Thomas County Central High School students brought home several wins from region science fair, including two overall winners in the high school division.
The Abraham Baldwin Agricultural College Region Science & Engineering Fair was held Friday, Feb. 12. Ten projects advanced to state competition and one project was selected as an alternate.
Students advancing to state competition are: Faythe Choate and Hailey Newman, Sierra Stephens and Kennedy Ward, Desiree Hough, Emily Mitchell and Emily Owens, Jordan Bush and Hannah Dixon, C’lee Kornegay, Anna Jense and Tyler Williamson, Hailey Ferrel, Kealie Bennett, and Katelyn Hancock. Alternate is Caroline Pope.
“Our participation in science fair has been fairly consistent over the past several years, but as the students gain experience and see the work of students at higher level fairs, the quality of our projects has improved,” TCCHS teacher and fair advisor Laura Kornegay said. “We have students who conducted research to share in venues besides the traditional region and state science and engineering fairs, and that is exciting.”
In the senior division (high school), sophomore C’lee Kornegay won first place overall and Faythe Choate and Hailey Newman’s project won second place overall.
C'lee's project was "The Effect of AgNP on Chlorella." She studied the effects of silver nanoparticles on algae.
Choate and Newman’s project was "When Things Aren’t So Rosy." They studied the effects of crowding on rosy red minnows.
“I’m exhilarated and it was wonderful to know that our hard work was being recognized,” Choate said.
Another student who advanced to state, junior Jordan Bush, decided to participate in science fair this year after Kornegay, her AP Environmental Science teacher, offered an interesting project idea.
“She offered to assist anyone who was interested in doing a project in Thomasville’s Lost Creek Forest,” Bush said. “The idea interested me because the opportunity sounded different than any boring or mainstream project I had completed in the past.”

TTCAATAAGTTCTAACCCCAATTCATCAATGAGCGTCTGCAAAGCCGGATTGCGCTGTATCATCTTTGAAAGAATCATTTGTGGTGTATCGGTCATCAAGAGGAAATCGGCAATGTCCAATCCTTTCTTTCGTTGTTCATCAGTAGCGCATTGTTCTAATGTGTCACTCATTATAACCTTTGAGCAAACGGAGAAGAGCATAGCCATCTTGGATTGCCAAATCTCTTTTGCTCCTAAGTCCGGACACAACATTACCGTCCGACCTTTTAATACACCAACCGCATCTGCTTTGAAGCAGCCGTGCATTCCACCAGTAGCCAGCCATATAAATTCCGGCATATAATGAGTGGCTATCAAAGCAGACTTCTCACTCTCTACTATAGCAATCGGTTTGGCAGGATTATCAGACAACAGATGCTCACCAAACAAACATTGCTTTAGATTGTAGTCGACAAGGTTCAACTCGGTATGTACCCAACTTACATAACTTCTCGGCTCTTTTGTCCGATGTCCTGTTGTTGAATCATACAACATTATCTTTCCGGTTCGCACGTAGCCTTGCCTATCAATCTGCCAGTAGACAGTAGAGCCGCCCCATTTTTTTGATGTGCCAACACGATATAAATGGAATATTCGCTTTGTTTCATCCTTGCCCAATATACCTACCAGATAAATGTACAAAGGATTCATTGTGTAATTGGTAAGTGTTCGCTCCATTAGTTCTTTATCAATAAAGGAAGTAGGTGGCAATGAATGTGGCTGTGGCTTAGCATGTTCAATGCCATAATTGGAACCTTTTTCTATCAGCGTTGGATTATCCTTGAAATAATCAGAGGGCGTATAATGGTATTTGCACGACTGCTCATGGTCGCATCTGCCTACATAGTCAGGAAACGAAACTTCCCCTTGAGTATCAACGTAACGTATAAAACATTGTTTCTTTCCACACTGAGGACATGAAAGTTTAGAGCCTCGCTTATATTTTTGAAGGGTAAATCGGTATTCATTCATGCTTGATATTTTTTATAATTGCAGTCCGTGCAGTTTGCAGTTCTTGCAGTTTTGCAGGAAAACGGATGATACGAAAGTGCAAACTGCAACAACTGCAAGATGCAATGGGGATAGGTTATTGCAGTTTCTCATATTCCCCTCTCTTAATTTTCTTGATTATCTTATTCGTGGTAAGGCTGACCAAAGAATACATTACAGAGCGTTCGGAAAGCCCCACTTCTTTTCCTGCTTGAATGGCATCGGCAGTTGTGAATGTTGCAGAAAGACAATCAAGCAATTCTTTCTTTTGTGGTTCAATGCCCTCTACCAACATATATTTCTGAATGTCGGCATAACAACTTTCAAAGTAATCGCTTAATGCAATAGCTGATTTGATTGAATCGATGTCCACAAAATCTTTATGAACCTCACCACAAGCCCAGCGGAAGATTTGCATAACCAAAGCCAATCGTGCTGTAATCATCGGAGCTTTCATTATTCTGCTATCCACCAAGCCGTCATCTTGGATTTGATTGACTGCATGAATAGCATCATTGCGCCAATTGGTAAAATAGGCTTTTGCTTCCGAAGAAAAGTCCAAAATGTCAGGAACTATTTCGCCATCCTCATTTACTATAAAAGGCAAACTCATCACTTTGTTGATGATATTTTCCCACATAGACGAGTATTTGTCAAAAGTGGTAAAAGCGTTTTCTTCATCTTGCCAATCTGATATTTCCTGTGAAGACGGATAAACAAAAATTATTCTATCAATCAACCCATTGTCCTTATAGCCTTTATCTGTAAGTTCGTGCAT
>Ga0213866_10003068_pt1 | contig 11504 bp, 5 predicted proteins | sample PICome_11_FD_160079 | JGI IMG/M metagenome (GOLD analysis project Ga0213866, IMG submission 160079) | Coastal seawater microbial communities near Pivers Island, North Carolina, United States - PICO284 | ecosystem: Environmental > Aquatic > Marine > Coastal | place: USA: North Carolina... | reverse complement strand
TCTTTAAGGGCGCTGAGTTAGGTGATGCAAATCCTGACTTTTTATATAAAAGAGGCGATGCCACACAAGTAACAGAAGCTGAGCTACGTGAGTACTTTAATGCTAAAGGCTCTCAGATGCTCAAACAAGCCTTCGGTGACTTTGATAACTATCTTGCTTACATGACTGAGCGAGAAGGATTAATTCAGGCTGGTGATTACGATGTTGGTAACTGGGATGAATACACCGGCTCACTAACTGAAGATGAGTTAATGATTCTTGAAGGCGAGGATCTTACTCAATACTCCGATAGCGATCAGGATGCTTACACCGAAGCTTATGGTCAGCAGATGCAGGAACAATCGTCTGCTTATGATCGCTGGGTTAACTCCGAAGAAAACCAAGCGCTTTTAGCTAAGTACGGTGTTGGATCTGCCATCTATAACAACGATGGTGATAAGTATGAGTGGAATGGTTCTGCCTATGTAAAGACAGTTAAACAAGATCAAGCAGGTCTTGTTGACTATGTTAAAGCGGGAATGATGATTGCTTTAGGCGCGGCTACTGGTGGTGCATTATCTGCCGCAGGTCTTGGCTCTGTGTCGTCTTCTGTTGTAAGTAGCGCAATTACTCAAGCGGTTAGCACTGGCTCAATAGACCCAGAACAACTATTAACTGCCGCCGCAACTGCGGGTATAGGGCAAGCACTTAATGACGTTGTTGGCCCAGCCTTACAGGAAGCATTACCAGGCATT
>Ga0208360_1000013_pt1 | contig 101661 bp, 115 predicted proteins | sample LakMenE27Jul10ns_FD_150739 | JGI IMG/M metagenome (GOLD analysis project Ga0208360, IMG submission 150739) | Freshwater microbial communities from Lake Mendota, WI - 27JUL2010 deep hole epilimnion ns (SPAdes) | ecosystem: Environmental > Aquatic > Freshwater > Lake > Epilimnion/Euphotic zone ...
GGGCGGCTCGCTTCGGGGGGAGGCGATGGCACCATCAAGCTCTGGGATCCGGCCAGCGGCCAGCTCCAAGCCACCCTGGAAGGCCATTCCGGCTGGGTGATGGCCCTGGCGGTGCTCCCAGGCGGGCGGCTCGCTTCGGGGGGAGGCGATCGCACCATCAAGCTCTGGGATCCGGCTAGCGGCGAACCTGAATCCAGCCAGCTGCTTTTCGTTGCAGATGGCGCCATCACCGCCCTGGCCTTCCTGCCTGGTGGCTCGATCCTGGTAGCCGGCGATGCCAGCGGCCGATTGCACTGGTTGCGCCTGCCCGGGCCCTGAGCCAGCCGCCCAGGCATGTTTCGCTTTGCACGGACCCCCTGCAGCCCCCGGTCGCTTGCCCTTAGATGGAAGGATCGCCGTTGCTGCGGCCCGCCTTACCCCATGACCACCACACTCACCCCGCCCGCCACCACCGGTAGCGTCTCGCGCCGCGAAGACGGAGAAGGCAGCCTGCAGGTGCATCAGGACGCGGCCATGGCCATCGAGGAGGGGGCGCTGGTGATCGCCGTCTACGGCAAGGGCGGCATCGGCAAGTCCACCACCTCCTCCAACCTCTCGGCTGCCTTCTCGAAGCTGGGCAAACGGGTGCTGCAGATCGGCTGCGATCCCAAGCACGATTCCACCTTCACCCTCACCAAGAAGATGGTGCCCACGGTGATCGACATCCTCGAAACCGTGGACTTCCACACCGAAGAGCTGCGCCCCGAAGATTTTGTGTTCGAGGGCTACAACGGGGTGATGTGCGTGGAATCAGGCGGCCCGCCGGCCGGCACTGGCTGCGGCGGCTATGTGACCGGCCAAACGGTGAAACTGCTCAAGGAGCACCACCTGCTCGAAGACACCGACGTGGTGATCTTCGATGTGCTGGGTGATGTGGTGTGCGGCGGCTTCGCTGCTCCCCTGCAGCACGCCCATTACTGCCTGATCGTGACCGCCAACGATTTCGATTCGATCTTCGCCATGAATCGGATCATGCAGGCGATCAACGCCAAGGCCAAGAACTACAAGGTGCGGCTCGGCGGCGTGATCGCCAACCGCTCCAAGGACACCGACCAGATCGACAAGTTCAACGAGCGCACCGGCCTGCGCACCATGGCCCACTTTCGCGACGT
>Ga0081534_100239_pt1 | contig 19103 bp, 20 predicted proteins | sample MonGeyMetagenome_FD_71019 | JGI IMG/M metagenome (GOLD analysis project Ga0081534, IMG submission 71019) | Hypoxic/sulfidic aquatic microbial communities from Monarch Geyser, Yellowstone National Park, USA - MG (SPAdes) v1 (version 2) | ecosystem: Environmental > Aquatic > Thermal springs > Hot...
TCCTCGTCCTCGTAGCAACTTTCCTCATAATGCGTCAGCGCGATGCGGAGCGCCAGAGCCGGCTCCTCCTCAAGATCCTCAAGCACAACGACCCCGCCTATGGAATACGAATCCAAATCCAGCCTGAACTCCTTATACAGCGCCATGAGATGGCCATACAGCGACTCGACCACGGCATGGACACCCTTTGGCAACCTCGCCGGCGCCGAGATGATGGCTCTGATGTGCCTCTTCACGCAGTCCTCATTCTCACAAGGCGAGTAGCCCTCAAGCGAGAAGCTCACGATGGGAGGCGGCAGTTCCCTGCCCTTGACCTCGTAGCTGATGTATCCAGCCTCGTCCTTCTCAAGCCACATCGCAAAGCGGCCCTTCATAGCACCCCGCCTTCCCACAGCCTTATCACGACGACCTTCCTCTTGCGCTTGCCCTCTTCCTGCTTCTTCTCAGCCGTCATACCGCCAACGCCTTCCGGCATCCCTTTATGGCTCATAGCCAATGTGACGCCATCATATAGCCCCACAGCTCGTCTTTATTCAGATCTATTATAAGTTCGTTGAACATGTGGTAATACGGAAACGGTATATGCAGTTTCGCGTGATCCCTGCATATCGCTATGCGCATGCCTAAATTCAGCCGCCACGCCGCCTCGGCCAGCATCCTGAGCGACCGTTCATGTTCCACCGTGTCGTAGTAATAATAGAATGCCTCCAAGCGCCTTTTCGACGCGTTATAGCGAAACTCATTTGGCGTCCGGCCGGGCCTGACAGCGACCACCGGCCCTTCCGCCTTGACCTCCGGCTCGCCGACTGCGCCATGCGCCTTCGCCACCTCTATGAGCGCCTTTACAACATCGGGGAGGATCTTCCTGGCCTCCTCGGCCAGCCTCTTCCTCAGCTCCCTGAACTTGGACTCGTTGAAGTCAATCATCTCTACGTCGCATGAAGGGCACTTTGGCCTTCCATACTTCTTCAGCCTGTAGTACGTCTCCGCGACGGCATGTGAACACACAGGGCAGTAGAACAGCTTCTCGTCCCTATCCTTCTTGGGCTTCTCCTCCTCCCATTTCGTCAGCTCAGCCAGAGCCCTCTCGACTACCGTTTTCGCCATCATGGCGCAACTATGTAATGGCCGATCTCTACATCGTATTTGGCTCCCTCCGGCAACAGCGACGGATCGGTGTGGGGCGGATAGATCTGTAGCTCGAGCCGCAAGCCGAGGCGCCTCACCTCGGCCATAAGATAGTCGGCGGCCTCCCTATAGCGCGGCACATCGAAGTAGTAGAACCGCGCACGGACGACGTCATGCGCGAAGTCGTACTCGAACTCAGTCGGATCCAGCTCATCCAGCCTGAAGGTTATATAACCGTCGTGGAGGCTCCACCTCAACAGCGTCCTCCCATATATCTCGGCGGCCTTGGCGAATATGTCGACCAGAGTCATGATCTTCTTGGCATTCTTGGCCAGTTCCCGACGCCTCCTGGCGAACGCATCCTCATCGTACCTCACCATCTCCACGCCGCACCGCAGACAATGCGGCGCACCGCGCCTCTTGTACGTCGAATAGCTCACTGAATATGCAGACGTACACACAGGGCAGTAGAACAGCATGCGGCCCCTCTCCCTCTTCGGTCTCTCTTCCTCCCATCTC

Overall, students found the region judges to be helpful and encouraging.
Choate expected the judges’ process “to be casual but also insightful” and appreciated how they “dove deep into our knowledge of the topic and were interested in learning of our discoveries.”
Bush found the judging to be a fun experience.
“I found it to actually be an enjoyable experience,” she said. “My partner and I were able to have fun explaining our project to the interviewer while also taking his constructive criticism into account.”
The Georgia Science & Engineering Fair (GSEF) will be March 31-April 2 at the University of Georgia. TCCHS students advancing to state are currently preparing for the competition.
“My partner and I plan to amp up our interview skills as well as find new ways to amplify the purpose of our research,” Choate said.
Bush and her partner are preparing for state by studying feedback and notes.
“We will be utilizing any feedback and criticism from the region competition judges to build onto our current work,” she said.
Kornegay wants to encourage and be helpful to the students in the hope that they will continue on after the fair ends.
“I’m thrilled we have 15 students who are going to advance to state,” she said. “I hope their experience at state will encourage them to continue their research.”